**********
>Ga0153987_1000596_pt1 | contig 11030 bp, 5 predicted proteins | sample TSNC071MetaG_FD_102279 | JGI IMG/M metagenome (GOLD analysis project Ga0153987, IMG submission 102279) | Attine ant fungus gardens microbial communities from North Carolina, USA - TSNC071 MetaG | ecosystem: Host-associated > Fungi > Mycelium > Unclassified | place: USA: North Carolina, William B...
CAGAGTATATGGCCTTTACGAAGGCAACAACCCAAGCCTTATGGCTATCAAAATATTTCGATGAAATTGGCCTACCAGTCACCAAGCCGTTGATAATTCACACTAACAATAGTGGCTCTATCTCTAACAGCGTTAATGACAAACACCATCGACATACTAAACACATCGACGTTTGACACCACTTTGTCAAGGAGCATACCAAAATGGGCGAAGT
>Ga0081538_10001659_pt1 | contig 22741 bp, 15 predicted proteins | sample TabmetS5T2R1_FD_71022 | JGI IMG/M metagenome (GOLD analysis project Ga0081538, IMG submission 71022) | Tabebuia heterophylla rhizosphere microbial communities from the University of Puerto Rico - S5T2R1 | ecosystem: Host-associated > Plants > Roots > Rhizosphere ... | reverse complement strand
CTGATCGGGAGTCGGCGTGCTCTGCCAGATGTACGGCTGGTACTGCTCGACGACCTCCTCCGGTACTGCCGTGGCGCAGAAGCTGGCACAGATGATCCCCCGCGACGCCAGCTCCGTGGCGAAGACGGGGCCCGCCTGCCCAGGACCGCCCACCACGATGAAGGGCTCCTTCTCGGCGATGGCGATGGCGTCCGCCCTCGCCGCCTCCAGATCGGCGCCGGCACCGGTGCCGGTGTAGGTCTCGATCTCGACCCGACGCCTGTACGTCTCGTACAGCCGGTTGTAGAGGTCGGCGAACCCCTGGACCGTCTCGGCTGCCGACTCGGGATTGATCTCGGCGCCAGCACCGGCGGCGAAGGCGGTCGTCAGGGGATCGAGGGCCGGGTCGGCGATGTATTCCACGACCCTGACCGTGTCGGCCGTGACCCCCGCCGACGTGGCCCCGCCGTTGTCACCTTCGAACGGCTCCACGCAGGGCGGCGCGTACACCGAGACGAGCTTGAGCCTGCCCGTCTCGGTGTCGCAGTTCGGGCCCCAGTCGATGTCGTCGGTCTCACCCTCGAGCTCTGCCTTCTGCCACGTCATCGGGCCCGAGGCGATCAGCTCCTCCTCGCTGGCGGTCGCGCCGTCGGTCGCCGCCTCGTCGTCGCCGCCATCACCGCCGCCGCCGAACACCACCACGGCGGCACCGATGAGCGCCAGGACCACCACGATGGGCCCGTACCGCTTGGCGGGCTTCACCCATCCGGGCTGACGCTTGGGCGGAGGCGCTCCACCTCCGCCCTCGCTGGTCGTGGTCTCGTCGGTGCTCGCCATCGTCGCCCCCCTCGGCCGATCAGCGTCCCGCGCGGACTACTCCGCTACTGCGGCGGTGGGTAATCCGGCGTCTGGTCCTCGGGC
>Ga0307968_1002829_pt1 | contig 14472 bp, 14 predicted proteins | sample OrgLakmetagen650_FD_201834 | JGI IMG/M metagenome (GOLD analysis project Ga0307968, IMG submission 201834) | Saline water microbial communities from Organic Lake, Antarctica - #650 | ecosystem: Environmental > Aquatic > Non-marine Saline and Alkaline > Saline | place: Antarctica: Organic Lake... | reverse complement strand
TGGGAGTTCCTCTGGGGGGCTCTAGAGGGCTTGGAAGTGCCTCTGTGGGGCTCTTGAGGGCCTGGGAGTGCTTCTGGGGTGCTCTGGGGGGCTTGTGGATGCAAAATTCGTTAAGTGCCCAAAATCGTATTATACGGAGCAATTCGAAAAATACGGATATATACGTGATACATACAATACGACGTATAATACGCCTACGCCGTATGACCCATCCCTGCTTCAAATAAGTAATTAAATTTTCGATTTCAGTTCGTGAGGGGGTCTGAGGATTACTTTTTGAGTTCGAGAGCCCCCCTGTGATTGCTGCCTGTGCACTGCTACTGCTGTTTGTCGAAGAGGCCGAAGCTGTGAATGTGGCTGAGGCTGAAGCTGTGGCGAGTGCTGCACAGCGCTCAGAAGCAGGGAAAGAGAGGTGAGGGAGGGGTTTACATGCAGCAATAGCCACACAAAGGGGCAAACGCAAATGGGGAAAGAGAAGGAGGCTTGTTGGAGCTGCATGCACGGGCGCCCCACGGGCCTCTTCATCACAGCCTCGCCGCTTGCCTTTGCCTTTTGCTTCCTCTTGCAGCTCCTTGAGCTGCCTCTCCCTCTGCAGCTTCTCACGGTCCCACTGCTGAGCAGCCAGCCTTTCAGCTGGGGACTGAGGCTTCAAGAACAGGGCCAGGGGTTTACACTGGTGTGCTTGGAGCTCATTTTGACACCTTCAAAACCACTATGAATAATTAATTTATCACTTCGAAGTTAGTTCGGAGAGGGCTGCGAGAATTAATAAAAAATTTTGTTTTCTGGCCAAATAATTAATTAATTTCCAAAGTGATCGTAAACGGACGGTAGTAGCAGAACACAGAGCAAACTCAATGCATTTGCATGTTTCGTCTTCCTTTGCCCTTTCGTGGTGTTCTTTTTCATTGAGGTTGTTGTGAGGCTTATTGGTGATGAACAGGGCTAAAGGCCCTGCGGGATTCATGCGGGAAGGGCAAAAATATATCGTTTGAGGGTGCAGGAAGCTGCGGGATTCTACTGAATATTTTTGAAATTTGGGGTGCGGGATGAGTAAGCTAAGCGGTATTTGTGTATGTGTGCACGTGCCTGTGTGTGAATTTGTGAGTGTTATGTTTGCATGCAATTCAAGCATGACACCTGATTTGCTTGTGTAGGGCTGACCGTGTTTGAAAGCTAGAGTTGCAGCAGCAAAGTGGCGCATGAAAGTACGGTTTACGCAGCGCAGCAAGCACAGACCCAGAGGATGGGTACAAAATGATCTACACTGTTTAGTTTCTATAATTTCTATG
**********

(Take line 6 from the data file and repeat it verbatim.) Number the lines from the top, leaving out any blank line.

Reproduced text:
TGGGAGTTCCTCTGGGGGGCTCTAGAGGGCTTGGAAGTGCCTCTGTGGGGCTCTTGAGGGCCTGGGAGTGCTTCTGGGGTGCTCTGGGGGGCTTGTGGATGCAAAATTCGTTAAGTGCCCAAAATCGTATTATACGGAGCAATTCGAAAAATACGGATATATACGTGATACATACAATACGACGTATAATACGCCTACGCCGTATGACCCATCCCTGCTTCAAATAAGTAATTAAATTTTCGATTTCAGTTCGTGAGGGGGTCTGAGGATTACTTTTTGAGTTCGAGAGCCCCCCTGTGATTGCTGCCTGTGCACTGCTACTGCTGTTTGTCGAAGAGGCCGAAGCTGTGAATGTGGCTGAGGCTGAAGCTGTGGCGAGTGCTGCACAGCGCTCAGAAGCAGGGAAAGAGAGGTGAGGGAGGGGTTTACATGCAGCAATAGCCACACAAAGGGGCAAACGCAAATGGGGAAAGAGAAGGAGGCTTGTTGGAGCTGCATGCACGGGCGCCCCACGGGCCTCTTCATCACAGCCTCGCCGCTTGCCTTTGCCTTTTGCTTCCTCTTGCAGCTCCTTGAGCTGCCTCTCCCTCTGCAGCTTCTCACGGTCCCACTGCTGAGCAGCCAGCCTTTCAGCTGGGGACTGAGGCTTCAAGAACAGGGCCAGGGGTTTACACTGGTGTGCTTGGAGCTCATTTTGACACCTTCAAAACCACTATGAATAATTAATTTATCACTTCGAAGTTAGTTCGGAGAGGGCTGCGAGAATTAATAAAAAATTTTGTTTTCTGGCCAAATAATTAATTAATTTCCAAAGTGATCGTAAACGGACGGTAGTAGCAGAACACAGAGCAAACTCAATGCATTTGCATGTTTCGTCTTCCTTTGCCCTTTCGTGGTGTTCTTTTTCATTGAGGTTGTTGTGAGGCTTATTGGTGATGAACAGGGCTAAAGGCCCTGCGGGATTCATGCGGGAAGGGCAAAAATATATCGTTTGAGGGTGCAGGAAGCTGCGGGATTCTACTGAATATTTTTGAAATTTGGGGTGCGGGATGAGTAAGCTAAGCGGTATTTGTGTATGTGTGCACGTGCCTGTGTGTGAATTTGTGAGTGTTATGTTTGCATGCAATTCAAGCATGACACCTGATTTGCTTGTGTAGGGCTGACCGTGTTTGAAAGCTAGAGTTGCAGCAGCAAAGTGGCGCATGAAAGTACGGTTTACGCAGCGCAGCAAGCACAGACCCAGAGGATGGGTACAAAATGATCTACACTGTTTAGTTTCTATAATTTCTATG